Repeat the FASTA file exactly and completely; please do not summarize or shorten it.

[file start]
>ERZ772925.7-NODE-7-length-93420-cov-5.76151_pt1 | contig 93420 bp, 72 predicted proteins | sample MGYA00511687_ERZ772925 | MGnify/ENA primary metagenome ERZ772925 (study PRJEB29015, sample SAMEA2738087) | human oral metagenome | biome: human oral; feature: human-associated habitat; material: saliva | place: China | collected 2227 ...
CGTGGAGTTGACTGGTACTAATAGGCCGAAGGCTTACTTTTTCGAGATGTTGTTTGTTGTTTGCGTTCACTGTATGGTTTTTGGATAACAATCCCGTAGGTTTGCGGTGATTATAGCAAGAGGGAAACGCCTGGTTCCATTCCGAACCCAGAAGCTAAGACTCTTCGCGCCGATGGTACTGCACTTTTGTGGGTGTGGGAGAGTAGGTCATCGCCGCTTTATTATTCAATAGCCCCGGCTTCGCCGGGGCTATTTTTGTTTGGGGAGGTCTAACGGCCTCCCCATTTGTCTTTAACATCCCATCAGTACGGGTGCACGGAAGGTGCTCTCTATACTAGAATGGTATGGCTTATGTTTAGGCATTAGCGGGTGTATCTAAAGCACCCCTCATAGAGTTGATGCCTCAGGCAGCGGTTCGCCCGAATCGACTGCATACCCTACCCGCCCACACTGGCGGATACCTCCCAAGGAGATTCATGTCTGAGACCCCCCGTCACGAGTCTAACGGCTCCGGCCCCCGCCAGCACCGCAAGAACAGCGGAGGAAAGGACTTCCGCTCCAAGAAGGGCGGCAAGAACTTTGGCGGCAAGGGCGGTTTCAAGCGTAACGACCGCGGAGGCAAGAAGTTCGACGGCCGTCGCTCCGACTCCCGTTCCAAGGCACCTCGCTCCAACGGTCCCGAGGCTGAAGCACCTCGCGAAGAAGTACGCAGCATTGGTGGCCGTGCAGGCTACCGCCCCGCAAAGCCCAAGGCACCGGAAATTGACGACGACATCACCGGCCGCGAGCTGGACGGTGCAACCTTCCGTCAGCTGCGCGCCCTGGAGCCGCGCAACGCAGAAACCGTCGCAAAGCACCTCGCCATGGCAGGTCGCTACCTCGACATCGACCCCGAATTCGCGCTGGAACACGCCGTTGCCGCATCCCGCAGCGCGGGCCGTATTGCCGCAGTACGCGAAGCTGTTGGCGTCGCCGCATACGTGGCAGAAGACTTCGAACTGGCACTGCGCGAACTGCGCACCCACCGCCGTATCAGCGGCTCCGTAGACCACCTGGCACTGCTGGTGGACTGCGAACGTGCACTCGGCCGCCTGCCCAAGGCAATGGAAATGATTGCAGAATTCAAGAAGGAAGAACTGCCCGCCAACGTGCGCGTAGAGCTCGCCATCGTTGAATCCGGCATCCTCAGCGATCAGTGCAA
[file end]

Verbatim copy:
>ERZ772925.7-NODE-7-length-93420-cov-5.76151_pt1 | contig 93420 bp, 72 predicted proteins | sample MGYA00511687_ERZ772925 | MGnify/ENA primary metagenome ERZ772925 (study PRJEB29015, sample SAMEA2738087) | human oral metagenome | biome: human oral; feature: human-associated habitat; material: saliva | place: China | collected 2227 ...
CGTGGAGTTGACTGGTACTAATAGGCCGAAGGCTTACTTTTTCGAGATGTTGTTTGTTGTTTGCGTTCACTGTATGGTTTTTGGATAACAATCCCGTAGGTTTGCGGTGATTATAGCAAGAGGGAAACGCCTGGTTCCATTCCGAACCCAGAAGCTAAGACTCTTCGCGCCGATGGTACTGCACTTTTGTGGGTGTGGGAGAGTAGGTCATCGCCGCTTTATTATTCAATAGCCCCGGCTTCGCCGGGGCTATTTTTGTTTGGGGAGGTCTAACGGCCTCCCCATTTGTCTTTAACATCCCATCAGTACGGGTGCACGGAAGGTGCTCTCTATACTAGAATGGTATGGCTTATGTTTAGGCATTAGCGGGTGTATCTAAAGCACCCCTCATAGAGTTGATGCCTCAGGCAGCGGTTCGCCCGAATCGACTGCATACCCTACCCGCCCACACTGGCGGATACCTCCCAAGGAGATTCATGTCTGAGACCCCCCGTCACGAGTCTAACGGCTCCGGCCCCCGCCAGCACCGCAAGAACAGCGGAGGAAAGGACTTCCGCTCCAAGAAGGGCGGCAAGAACTTTGGCGGCAAGGGCGGTTTCAAGCGTAACGACCGCGGAGGCAAGAAGTTCGACGGCCGTCGCTCCGACTCCCGTTCCAAGGCACCTCGCTCCAACGGTCCCGAGGCTGAAGCACCTCGCGAAGAAGTACGCAGCATTGGTGGCCGTGCAGGCTACCGCCCCGCAAAGCCCAAGGCACCGGAAATTGACGACGACATCACCGGCCGCGAGCTGGACGGTGCAACCTTCCGTCAGCTGCGCGCCCTGGAGCCGCGCAACGCAGAAACCGTCGCAAAGCACCTCGCCATGGCAGGTCGCTACCTCGACATCGACCCCGAATTCGCGCTGGAACACGCCGTTGCCGCATCCCGCAGCGCGGGCCGTATTGCCGCAGTACGCGAAGCTGTTGGCGTCGCCGCATACGTGGCAGAAGACTTCGAACTGGCACTGCGCGAACTGCGCACCCACCGCCGTATCAGCGGCTCCGTAGACCACCTGGCACTGCTGGTGGACTGCGAACGTGCACTCGGCCGCCTGCCCAAGGCAATGGAAATGATTGCAGAATTCAAGAAGGAAGAACTGCCCGCCAACGTGCGCGTAGAGCTCGCCATCGTTGAATCCGGCATCCTCAGCGATCAGTGCAA